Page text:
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The Updated Florida Statutes for Homeowner Associations

Posted by Jane F. Bolin, Esq. | Jul 01, 2015 | 0 Comments

New Laws for Associations Effective July 1, 2015

What should HOA members should know?

The Florida statutes for Homeowner Associations were updated on July 1, 2015 and are
now officially in effect. These updates may change the way you and your association do things, so it's important to understand what changes have been made and how your community will be affected. Here are some important parts of the new laws for Homeowner Associations:

Condominiums and Insurance

Per Florida Statute 718.111, previously the association or unit owners would have been responsible for the reconstruction, repair or replacement of an insured loss as determined by the declaration or bylaws but now it is limited to only the maintenance provisions. It also eliminates uninsured losses in excess of property insurance coverage as a common expense of the condominium.


According to Florida Statute 718.112, the electronic transmission of notices of certain meetings of a condominium association irrespective of whether authorized by the association's bylaws.

Termination of Condominium

Florida Statute 718.117 specifies that in the case of termination of the condominium, if 10% or more of the total voting interests reject the plan of termination, the plan may not proceed. If this happens, the time required to wait before a new plan of termination is proposed to 18 months.

To read more about changes in condiminium insurance policies, bylaws and termination policies, click here and here.

Electronic Voting

The new Florida Statute 718.128 allows for the association to conduct elections through an internet-based online voting system as long as the unit owner consents in writing and certain requirements are met. The association has to prove each unit owner with a method to authenticate the unit owner's identity and a method to confirm, at least 14 days before the voting deadline, that the unit owner's electronic device can successfully communicate with the online voting system. For the elections of the board, a method to transmit the electronic ballot that ensures the secrecy and integrity of each ballot.

For more information on changes in policies regarding electronic voting, click here.

Appointment of an Ad Litem

Florida Statute 49.31 defines the term “ad litem” to mean an attorney, administrator, or guardian ad litem and authorizes a court to appoint an ad litem for any party upon whom service of process by publication has been properly made and who has failed to file or serve any paper in the action within the time required by law. The statute also provides actions an ad litem must take upon discovery the party it represents is already being represented or is deceased. It prohibits a court from requiring an ad litem to post a bond or designate a resident agent and requires the court to discharge an ad litem once final judgment is entered or otherwise ordered by the court.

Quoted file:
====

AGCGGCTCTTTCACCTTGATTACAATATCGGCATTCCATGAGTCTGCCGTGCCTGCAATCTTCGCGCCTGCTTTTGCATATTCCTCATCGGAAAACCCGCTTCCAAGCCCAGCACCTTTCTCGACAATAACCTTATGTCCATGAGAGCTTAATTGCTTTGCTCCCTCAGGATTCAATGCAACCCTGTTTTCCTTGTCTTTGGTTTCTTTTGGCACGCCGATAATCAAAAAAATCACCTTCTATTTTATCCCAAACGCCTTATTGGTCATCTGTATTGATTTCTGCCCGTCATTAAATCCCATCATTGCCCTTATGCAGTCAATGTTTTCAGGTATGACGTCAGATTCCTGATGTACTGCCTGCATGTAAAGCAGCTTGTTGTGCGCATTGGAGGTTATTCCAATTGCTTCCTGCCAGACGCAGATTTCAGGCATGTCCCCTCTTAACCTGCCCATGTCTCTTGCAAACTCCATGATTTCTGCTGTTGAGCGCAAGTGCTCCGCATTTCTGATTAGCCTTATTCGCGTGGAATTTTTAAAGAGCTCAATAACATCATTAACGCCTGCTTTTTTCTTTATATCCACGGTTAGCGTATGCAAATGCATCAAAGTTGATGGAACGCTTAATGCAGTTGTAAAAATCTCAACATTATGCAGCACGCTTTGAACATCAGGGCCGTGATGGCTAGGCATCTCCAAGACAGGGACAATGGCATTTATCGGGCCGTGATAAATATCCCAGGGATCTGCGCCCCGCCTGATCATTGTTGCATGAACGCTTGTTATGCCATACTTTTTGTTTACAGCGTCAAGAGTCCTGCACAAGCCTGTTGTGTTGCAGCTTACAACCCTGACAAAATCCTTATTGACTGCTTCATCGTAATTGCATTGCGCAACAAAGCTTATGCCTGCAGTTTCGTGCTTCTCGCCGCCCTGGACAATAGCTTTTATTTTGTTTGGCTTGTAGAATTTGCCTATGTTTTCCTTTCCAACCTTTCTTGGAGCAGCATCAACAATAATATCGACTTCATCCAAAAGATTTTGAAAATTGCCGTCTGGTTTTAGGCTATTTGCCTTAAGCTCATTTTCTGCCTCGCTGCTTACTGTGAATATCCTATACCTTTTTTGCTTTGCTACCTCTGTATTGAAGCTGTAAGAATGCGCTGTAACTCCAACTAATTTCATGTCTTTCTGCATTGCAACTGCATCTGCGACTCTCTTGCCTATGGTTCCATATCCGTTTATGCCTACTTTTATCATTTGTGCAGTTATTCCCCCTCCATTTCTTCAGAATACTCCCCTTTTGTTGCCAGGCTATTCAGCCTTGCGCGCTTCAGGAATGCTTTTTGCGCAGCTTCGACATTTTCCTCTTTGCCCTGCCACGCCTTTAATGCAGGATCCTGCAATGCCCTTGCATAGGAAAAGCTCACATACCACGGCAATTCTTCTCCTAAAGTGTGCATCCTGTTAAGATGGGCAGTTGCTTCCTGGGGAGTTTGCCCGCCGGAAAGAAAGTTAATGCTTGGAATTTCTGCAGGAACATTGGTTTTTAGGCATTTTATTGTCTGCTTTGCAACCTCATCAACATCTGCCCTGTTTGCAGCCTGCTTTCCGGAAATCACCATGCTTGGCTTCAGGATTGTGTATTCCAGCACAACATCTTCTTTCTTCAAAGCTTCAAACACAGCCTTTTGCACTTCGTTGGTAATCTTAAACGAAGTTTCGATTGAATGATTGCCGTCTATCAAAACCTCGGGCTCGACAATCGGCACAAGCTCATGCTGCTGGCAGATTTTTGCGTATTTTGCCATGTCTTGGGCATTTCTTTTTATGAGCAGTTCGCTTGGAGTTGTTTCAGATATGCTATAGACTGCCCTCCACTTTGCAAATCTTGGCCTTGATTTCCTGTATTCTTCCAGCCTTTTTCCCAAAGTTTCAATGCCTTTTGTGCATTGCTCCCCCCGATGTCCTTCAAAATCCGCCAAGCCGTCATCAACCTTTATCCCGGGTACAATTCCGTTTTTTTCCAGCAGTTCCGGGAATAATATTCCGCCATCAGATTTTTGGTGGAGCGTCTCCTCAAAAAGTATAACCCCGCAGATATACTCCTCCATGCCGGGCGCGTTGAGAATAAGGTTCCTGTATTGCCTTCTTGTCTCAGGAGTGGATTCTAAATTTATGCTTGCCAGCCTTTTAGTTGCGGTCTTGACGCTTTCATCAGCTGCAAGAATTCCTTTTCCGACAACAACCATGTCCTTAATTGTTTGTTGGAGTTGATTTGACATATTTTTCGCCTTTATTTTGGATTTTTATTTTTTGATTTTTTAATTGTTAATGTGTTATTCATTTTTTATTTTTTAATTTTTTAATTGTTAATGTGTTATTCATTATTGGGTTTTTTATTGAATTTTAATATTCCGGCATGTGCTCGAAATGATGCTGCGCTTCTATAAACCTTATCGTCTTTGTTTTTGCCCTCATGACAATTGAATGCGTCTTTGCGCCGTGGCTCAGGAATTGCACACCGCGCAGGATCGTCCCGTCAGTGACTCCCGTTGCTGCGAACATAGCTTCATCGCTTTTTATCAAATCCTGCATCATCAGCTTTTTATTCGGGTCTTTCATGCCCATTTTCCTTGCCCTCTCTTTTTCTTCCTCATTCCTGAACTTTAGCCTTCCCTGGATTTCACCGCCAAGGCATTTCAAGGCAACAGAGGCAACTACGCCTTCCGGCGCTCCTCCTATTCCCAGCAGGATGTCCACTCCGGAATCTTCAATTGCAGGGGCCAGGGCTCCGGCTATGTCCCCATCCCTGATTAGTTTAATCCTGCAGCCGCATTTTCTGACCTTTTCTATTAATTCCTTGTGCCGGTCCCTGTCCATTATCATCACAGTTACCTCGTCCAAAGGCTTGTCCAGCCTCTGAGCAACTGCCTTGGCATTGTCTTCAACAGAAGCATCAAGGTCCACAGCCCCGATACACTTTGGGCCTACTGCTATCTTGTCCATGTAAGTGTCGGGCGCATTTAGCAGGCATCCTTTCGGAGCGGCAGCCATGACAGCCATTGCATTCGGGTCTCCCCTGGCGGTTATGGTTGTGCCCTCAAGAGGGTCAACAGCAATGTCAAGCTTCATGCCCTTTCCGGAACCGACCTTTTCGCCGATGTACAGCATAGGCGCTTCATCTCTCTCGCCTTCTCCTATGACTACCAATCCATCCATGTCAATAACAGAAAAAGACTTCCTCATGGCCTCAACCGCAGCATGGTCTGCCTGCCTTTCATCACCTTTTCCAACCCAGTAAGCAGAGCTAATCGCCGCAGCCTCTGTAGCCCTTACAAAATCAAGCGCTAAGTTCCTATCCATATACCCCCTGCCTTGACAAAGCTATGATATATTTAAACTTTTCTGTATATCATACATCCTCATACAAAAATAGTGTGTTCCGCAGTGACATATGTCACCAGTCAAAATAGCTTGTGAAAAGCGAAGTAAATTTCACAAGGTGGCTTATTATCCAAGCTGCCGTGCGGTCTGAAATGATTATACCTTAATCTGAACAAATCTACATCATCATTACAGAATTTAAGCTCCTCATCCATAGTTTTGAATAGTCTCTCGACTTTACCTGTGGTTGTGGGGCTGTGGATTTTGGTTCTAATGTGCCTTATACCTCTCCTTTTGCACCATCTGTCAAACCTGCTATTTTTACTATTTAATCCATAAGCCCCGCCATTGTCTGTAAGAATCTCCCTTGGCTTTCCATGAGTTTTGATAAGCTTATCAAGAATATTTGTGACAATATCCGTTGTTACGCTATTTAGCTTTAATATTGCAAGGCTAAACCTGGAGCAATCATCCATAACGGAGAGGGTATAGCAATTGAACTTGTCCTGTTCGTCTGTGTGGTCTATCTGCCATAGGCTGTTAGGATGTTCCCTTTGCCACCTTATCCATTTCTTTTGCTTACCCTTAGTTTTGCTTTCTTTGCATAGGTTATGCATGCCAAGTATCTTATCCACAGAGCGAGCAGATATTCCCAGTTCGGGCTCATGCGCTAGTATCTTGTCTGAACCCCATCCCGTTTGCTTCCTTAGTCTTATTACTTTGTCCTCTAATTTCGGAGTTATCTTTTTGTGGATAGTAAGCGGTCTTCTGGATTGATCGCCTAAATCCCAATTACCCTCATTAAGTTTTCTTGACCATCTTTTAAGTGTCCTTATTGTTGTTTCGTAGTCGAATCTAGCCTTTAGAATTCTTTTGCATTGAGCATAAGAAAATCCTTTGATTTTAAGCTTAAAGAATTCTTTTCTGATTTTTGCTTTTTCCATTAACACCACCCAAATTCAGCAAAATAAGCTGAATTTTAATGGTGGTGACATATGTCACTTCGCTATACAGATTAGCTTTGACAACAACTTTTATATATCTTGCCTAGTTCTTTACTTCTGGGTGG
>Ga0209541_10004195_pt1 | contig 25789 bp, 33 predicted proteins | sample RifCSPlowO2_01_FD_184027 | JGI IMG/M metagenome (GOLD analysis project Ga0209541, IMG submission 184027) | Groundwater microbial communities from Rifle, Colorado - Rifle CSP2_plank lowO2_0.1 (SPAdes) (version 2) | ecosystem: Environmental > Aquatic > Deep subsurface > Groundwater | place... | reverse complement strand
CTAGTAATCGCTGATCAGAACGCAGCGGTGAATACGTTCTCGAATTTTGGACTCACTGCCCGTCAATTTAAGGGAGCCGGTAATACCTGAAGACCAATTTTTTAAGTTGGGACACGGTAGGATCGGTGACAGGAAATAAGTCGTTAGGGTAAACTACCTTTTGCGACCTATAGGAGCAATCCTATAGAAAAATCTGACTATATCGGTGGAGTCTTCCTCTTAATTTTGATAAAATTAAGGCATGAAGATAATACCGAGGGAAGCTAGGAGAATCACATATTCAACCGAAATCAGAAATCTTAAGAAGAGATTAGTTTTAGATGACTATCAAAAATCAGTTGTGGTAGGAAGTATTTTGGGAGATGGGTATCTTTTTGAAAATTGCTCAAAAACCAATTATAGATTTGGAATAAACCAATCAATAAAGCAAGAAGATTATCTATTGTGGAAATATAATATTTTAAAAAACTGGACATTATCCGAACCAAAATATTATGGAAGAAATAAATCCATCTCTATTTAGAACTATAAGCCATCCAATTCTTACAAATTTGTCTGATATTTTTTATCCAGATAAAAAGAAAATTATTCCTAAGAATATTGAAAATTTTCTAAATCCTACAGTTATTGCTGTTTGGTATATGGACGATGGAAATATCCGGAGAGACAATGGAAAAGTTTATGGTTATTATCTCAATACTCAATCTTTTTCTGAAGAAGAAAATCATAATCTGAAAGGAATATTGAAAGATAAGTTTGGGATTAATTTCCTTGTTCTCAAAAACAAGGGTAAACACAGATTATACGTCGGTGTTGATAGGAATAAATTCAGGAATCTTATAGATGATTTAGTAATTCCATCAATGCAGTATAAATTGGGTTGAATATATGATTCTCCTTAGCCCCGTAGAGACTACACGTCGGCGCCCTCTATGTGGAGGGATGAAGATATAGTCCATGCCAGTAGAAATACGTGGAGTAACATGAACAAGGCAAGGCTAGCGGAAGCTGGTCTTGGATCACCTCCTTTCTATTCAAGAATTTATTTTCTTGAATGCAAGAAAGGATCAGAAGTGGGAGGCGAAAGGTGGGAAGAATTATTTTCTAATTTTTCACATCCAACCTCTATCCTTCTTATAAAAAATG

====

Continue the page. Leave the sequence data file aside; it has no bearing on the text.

Remedy for Unlawful Detention by a Transient Occupant of Residential Property

In Florida Statute 82.045, the term “transient occupant” is defined as a person whose residency in a dwelling intended for residential use has occurred for a brief length of time, is not pursuant to a lease and whose occupancy was intended as transient in nature. There are factors to consider whether a person is a transient occupant. The statute also provides for removal by a law enforcement officer and provides a cause of action and limiting actions for wrongful removal, as well as a civil action.

Termination of rental agreement upon foreclosure

Florida Statutes 83.561 says that a purchaser taking title to a tenant-occupied residential property following a foreclosure sale takes title to the property, subject to the rights of the tenant. It also specifies the rights of the tenant and allows the tenant to remain in possession of the property for 30 days following receipt of written notice formatted in the matter provided and delivered under the established requirements. The purchaser is authorized to apply for a writ of possession if a tenant refuses to vacate the property. Additionally, the statute provides exceptions and states a purchaser does not assume the obligations of a landlord unless the purchaser assumes the rental agreement or enters into a new one.

To know more about changes in policies regarding the appointment of an ad litem, remedies for unlawful detention by a transient occupant of residential property, and the termination of rental agreement upon foreclosure, click here.

For more information on the updated Florida Statutes for Homeowner Associations, contact PeytonBolin today.

About the Author

Jane F. Bolin, Esq.

Founding Member, Managing Partner


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